Superstrains of Rice That Will Feed A Changing World
“I’m Swamp Girl,” says Indrastuti Rumanti, a bubbly scientist with the Indonesian Center for Rice Research. She’s just ducked out of a lengthy meeting with her fellow rice-heads here in Bogor, but the conference room is not Rumanti’s preferred habitat: She’d rather be mucking about in experimental rice paddies.
“Farmers in those areas are more traditional, still very pure and have a big dedication to their land,” she says. “I would like to help them.” Her other goal? Feeding Asia.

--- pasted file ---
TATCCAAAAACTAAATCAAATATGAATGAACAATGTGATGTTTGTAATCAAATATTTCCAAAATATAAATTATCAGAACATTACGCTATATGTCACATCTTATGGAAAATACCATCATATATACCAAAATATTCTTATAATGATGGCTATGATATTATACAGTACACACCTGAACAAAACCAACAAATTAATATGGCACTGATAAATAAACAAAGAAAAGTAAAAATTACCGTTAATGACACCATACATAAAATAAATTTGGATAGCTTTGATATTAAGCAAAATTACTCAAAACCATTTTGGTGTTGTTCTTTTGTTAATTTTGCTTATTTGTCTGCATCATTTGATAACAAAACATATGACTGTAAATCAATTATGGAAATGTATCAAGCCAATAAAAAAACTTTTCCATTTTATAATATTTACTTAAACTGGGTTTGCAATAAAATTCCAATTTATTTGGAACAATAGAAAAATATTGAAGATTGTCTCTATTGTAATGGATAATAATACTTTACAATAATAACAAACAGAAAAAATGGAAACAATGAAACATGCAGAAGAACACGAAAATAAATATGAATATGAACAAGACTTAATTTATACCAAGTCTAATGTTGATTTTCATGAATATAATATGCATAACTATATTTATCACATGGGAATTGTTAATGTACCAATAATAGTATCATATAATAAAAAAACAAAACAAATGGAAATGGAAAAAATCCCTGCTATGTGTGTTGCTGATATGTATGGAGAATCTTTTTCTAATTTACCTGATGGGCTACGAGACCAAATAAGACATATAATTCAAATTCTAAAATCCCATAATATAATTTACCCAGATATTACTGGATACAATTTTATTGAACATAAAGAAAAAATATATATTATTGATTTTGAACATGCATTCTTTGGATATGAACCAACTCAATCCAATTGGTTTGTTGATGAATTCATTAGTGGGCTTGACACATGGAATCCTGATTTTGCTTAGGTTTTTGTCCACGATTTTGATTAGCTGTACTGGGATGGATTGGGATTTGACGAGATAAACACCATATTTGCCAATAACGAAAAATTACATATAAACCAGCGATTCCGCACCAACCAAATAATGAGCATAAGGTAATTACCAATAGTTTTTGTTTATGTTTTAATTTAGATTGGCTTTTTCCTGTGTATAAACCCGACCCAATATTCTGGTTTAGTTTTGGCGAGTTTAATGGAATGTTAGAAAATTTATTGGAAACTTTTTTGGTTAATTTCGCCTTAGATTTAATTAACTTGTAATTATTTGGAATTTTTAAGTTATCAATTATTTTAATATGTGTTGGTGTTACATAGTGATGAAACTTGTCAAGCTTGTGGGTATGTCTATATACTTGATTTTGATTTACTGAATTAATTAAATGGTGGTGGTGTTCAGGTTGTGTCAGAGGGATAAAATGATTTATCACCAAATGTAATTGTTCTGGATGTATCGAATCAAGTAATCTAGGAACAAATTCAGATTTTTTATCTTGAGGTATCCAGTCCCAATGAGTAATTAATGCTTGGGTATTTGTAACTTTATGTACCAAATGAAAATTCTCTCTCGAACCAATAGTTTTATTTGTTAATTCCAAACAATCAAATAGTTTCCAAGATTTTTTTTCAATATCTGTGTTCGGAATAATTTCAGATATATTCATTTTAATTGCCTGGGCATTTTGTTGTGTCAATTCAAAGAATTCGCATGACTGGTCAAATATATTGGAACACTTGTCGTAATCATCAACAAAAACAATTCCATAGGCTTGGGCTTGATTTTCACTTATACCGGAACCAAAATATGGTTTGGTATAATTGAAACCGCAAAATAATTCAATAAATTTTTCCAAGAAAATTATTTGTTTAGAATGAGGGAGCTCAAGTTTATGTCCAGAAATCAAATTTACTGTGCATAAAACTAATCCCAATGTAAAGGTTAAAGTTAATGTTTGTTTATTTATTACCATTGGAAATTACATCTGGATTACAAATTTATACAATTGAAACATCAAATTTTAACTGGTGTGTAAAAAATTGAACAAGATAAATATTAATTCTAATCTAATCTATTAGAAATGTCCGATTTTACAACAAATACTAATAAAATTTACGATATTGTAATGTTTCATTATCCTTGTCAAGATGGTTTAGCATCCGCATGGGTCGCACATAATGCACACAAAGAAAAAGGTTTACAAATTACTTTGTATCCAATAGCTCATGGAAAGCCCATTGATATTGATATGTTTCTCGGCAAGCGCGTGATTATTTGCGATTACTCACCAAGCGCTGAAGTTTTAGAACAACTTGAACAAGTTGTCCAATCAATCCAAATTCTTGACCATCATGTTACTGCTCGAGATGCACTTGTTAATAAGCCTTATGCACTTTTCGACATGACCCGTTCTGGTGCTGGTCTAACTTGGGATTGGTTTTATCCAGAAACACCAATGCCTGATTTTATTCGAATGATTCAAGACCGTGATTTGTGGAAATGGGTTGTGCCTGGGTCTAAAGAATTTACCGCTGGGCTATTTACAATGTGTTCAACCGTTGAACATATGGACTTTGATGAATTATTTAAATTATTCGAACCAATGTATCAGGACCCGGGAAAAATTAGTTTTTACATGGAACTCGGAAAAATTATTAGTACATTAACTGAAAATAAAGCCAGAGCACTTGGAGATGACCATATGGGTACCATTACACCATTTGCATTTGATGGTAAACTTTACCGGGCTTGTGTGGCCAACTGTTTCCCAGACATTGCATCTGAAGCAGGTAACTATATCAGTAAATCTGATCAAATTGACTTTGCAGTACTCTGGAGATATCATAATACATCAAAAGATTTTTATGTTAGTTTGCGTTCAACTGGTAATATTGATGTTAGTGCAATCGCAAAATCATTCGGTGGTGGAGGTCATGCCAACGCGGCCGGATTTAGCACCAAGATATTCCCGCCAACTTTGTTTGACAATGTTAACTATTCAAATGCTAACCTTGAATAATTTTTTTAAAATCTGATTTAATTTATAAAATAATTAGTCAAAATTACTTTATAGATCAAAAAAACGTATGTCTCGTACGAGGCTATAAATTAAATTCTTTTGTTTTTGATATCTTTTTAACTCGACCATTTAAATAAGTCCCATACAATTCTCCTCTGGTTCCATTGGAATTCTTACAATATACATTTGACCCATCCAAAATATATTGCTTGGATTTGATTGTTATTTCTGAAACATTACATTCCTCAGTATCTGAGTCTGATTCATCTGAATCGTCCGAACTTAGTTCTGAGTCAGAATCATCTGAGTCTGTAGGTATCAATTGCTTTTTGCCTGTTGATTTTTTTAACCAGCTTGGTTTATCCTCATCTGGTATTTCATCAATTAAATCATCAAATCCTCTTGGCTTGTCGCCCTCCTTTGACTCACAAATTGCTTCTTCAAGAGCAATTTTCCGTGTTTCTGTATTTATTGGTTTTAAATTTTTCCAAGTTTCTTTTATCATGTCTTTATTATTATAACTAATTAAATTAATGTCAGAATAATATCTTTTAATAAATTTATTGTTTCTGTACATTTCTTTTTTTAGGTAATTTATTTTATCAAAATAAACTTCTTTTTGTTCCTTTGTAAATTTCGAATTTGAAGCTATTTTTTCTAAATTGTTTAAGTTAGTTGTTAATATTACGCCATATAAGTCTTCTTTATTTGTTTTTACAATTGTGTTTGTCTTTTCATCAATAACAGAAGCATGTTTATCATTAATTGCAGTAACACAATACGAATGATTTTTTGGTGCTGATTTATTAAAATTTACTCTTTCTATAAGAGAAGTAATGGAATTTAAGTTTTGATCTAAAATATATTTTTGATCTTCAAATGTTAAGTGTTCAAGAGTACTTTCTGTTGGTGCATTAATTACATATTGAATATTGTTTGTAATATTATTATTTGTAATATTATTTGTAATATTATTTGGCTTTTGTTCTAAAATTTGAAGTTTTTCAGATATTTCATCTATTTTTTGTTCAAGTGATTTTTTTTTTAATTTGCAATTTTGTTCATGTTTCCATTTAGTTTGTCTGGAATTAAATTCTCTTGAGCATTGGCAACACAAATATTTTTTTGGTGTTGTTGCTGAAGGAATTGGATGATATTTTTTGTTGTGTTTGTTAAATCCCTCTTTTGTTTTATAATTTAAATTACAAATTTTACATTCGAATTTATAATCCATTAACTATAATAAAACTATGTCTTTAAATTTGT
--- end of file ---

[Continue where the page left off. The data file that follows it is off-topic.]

How those small farmers harvest their swamps will have a global ripple effect. Rumanti and other scientists are at the forefront of a new revolution in rice, developing breeds designed to feed an ever-hungrier population that’s expected to hit 10 billion by 2060. They are the intellectual heirs of scientists in the first Green Revolution, which began in the 1960s and relied on fertilizers, pesticides and high-yield varieties to triple yields in Asia, outpacing the continent’s population growth.
In recent years, though, those gains have stalled, and the current crop of rice researchers is fighting a new enemy: climate change. The warming planet brings not just heat and drought, but also floods, salinity, disease and toxic soils. The weapon of choice in Green Revolution 2.0? Gene splicing and selective breeding.
Source: Ozy (link opens in a new window)